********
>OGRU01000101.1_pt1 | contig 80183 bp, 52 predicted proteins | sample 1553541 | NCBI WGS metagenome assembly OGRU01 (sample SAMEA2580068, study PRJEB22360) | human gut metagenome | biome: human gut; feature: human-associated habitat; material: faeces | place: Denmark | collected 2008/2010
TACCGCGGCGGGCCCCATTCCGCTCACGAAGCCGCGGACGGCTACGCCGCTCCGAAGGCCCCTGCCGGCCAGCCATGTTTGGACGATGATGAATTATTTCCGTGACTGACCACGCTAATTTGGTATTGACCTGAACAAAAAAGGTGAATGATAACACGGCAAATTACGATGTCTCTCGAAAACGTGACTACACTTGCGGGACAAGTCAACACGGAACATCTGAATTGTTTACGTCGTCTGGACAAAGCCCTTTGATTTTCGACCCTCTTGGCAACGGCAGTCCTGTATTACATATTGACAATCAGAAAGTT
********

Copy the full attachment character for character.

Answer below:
>OGRU01000101.1_pt1 | contig 80183 bp, 52 predicted proteins | sample 1553541 | NCBI WGS metagenome assembly OGRU01 (sample SAMEA2580068, study PRJEB22360) | human gut metagenome | biome: human gut; feature: human-associated habitat; material: faeces | place: Denmark | collected 2008/2010
TACCGCGGCGGGCCCCATTCCGCTCACGAAGCCGCGGACGGCTACGCCGCTCCGAAGGCCCCTGCCGGCCAGCCATGTTTGGACGATGATGAATTATTTCCGTGACTGACCACGCTAATTTGGTATTGACCTGAACAAAAAAGGTGAATGATAACACGGCAAATTACGATGTCTCTCGAAAACGTGACTACACTTGCGGGACAAGTCAACACGGAACATCTGAATTGTTTACGTCGTCTGGACAAAGCCCTTTGATTTTCGACCCTCTTGGCAACGGCAGTCCTGTATTACATATTGACAATCAGAAAGTT